United States / Coronavirus Insights
Coronavirus’s Effects on the Gig Economy

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by Cecilia Fernandez, Lead Industry Research Analyst
Jun 26 2020

The COVID-19 (coronavirus) pandemic has hit the economy hard, causing massive layoffs and business closures. IBISWorld estimates that in 2020 alone the unemployment rate spiked 176.0%, leaving many people without income and searching for new jobs in a tight and volatile job market. The gig economy was booming and crowded with freelancers that wanted different revenue streams before the pandemic, and now it is at risk to become overcrowded. Still, the gig and digital economies have experienced an adverse impact as well. As the nation starts to recover from the coronavirus and the high unemployment rate, companies have started to shift from full-time job offers to multiple gigs, side jobs and temporary employees in order to save on wages and benefits as they try to recover as well. According to IBISWorld estimates, corporate profit has decreased 25.1% in 2020, making it harder for companies to absorb increasing operational costs as a result of the pandemic.  As more companies hire gig workers, competition within the gig economy will increase, which could harm gig workers’ commissions and earnings.

The digital economy has provided more room for freelancers, and as more companies try to open shop online, they are turning to gig workers. For example, digital advertising agencies (IBISWorld report OD5889) and software developers have an easy way to outsource freelancers. Also, marketing companies, such as Omnicom, have expressed the interest in restructuring and shifting toward more online freelancers for different jobs such as digital marketing, logo design, video and animation, among others. Furthermore, Fiverr, an online marketplace for freelance services, has experienced an increase in demand for these workers during the coronavirus.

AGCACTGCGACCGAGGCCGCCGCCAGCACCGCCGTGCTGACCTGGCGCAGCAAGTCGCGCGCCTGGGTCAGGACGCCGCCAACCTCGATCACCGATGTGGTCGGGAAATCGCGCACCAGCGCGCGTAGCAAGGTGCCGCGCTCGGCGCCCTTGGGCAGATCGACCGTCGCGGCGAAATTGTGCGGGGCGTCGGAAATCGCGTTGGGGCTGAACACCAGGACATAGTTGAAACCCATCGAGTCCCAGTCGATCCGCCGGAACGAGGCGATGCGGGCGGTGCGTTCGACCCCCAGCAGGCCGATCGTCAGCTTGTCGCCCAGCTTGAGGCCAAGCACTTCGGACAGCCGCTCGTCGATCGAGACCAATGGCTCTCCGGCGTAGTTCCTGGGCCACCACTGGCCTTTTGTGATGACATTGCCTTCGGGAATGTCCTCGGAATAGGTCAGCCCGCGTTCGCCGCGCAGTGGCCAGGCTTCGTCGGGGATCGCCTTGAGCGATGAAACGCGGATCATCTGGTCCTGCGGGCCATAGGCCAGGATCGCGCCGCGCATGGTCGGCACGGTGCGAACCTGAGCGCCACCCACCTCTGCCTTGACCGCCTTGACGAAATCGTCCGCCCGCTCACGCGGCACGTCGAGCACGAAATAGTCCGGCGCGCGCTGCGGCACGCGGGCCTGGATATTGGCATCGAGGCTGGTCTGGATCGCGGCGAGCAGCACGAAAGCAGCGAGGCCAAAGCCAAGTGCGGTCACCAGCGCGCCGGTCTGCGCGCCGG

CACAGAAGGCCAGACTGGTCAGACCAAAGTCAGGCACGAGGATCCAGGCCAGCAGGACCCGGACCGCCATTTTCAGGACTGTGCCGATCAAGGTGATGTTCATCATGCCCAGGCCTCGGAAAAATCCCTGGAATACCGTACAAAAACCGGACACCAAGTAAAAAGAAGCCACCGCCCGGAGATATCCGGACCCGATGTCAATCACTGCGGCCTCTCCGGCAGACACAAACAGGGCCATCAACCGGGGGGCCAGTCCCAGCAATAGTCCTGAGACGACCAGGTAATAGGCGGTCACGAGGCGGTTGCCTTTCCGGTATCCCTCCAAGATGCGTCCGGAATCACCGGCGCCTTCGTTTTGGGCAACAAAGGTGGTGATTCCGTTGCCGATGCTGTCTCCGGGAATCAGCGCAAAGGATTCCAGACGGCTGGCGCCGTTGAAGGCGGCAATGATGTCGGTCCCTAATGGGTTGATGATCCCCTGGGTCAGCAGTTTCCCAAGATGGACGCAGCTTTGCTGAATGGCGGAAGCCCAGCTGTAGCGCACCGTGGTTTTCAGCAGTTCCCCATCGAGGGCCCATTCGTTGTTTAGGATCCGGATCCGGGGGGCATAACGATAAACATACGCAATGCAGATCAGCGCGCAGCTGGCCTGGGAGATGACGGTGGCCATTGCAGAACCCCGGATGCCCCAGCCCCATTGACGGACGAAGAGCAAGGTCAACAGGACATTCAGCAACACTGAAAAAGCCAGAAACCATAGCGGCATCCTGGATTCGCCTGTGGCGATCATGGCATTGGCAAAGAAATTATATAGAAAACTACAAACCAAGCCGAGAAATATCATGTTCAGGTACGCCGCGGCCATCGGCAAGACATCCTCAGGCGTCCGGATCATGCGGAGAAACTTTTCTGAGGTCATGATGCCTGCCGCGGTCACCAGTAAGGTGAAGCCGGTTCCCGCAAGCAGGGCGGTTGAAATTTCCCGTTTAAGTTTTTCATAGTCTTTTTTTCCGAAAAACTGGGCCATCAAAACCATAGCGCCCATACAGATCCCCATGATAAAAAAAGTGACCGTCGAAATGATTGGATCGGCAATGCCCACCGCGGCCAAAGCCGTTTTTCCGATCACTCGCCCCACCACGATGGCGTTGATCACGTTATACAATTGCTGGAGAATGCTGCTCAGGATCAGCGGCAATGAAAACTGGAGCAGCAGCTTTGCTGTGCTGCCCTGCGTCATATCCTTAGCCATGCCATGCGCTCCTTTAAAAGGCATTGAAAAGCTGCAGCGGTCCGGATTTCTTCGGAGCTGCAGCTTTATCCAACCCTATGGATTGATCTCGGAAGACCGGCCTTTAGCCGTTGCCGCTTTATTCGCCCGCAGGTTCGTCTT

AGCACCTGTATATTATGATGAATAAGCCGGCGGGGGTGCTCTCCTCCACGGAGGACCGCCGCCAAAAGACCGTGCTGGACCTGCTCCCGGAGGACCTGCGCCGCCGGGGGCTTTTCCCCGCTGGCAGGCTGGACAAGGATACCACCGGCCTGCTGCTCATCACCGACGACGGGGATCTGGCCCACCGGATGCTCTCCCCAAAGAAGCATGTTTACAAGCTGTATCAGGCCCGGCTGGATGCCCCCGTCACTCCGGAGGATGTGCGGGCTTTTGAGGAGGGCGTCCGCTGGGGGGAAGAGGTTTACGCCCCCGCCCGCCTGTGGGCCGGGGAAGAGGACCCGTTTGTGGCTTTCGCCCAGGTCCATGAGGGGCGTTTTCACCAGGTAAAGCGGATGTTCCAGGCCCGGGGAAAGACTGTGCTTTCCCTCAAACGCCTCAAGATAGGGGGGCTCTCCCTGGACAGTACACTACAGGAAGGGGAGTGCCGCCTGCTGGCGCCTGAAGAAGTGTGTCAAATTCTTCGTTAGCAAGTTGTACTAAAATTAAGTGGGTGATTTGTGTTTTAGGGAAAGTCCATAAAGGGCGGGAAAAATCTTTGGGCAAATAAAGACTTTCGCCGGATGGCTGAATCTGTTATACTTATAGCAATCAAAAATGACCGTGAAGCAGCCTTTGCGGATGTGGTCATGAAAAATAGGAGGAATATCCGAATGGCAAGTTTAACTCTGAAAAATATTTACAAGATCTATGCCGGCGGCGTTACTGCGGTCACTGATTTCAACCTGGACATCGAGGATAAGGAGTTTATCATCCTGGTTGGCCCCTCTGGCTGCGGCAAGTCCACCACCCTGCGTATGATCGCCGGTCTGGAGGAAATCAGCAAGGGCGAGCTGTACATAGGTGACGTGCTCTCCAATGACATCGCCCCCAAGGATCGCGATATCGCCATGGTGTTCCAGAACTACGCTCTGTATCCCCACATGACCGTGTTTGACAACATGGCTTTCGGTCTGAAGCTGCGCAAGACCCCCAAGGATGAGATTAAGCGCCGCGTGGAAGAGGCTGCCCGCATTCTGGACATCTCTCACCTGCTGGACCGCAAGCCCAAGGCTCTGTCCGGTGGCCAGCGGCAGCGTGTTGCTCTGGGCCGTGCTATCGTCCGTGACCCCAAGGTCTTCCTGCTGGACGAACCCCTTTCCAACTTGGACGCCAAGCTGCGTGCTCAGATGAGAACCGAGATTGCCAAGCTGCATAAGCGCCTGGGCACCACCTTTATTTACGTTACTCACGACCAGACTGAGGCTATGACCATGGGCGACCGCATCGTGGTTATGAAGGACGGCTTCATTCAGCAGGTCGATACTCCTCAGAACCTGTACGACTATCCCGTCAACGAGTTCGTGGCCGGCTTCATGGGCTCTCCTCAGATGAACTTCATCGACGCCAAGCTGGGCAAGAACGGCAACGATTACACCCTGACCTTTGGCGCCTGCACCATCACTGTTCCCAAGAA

Uber drivers, grocery delivery services, and local gig jobs benefit from the fact that they are only competing with local workers. Conversely, online marketplaces, such as Fiverr and Upwork, a global freelancing platform, have a global reach and people are competing with workers from across the globe. Upwork has experienced a 50.0% increase in freelancers entering the marketplace since the coronavirus begun. Instacart, an online grocery delivery service, has also hired an increasing number of temporary workers and freelancers to cater to the increase in demand, hiring as much as 300,000 people in one month. Overall, in 2020, IBISWorld estimates that the number of temporary employees will increase 1.8%.

The coronavirus pandemic has increased competition in the gig economy as more people have been looking for side jobs and gigs due to volatility in the job market. People that used to compete before the pandemic and relied on gig jobs have experienced a drop in their earnings, especially performers and creative artists (71151). As more people compete in the gig economy due to worldwide layoffs, furloughs and salary reductions, the price paid for a gig has significantly decreased, and freelancers have seen their earnings decline. Moving forward, as large companies plan to keep the number of full-time workers limited, more people will be encouraged to enter the gig economy, which could keep lowering prices and commissions, harming the overall gig economy and its workers.